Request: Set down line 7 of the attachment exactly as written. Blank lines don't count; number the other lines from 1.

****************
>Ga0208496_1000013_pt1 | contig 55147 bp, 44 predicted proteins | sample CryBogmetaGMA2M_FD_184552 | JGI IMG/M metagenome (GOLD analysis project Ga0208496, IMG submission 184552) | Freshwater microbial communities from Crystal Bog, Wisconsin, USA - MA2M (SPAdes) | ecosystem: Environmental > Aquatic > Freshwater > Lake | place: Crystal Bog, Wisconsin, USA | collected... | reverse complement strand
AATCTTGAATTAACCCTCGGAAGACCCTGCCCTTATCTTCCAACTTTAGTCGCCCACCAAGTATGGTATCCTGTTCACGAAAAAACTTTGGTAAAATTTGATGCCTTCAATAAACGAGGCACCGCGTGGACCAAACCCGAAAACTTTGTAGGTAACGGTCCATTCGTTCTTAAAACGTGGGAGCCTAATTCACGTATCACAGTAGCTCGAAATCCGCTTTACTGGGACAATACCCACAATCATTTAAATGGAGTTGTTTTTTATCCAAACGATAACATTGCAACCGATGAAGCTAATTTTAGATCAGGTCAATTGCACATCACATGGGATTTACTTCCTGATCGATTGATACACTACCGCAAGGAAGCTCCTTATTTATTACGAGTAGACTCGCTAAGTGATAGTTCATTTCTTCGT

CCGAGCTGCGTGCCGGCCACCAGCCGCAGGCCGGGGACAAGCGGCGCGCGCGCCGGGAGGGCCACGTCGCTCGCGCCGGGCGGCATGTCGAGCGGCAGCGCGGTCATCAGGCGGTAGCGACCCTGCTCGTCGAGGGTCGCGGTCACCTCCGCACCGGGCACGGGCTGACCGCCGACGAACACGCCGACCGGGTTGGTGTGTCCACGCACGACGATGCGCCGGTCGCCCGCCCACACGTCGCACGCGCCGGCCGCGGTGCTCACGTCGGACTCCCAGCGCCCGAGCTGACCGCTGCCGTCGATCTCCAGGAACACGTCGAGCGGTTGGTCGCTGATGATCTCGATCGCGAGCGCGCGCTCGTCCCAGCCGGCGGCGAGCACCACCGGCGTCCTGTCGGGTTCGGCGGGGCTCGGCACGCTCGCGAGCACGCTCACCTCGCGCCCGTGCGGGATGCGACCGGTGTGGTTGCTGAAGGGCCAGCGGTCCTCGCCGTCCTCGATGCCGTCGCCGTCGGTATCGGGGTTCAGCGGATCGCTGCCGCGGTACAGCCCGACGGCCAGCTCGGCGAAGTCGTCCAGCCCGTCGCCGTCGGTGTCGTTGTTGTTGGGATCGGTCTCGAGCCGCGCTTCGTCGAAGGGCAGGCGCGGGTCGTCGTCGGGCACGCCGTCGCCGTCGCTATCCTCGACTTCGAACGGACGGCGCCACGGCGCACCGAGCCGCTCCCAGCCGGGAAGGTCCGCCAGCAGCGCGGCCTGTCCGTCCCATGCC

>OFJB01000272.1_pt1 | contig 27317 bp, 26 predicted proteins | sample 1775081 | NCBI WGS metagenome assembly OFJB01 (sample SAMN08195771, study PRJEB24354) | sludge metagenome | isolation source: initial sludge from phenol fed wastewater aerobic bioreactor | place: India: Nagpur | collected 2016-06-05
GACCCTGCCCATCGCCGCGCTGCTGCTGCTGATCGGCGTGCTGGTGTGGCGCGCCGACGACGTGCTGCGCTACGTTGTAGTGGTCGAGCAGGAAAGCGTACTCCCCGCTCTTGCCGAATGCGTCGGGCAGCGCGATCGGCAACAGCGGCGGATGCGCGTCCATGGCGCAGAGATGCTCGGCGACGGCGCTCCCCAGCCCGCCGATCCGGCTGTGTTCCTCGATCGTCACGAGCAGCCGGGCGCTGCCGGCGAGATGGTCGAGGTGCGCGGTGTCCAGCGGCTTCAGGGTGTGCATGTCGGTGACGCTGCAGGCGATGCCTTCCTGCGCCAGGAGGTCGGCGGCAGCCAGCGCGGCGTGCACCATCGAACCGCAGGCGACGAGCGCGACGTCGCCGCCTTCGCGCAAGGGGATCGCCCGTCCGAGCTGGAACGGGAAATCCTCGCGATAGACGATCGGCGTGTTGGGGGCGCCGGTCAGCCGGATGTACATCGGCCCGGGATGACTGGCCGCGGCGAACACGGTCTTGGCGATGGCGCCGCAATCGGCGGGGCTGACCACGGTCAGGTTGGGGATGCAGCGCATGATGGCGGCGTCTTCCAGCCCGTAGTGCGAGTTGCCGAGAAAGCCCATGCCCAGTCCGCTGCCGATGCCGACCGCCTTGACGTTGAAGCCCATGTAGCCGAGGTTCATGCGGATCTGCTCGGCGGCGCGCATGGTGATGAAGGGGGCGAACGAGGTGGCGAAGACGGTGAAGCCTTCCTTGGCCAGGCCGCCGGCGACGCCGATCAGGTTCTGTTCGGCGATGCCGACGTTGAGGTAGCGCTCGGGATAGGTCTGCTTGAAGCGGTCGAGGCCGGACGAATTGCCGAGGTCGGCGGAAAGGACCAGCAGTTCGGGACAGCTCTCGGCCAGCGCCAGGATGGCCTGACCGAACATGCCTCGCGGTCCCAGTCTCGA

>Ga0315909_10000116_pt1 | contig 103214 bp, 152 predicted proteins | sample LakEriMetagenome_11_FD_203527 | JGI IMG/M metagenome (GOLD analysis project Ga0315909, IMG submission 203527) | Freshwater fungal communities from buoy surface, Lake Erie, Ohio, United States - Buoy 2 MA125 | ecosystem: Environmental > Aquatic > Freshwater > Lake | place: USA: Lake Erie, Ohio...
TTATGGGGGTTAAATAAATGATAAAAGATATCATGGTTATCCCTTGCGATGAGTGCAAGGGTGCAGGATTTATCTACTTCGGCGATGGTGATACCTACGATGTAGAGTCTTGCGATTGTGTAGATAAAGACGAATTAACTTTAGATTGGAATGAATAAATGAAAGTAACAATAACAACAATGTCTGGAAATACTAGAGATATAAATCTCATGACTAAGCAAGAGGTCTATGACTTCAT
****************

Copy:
TTATGGGGGTTAAATAAATGATAAAAGATATCATGGTTATCCCTTGCGATGAGTGCAAGGGTGCAGGATTTATCTACTTCGGCGATGGTGATACCTACGATGTAGAGTCTTGCGATTGTGTAGATAAAGACGAATTAACTTTAGATTGGAATGAATAAATGAAAGTAACAATAACAACAATGTCTGGAAATACTAGAGATATAAATCTCATGACTAAGCAAGAGGTCTATGACTTCAT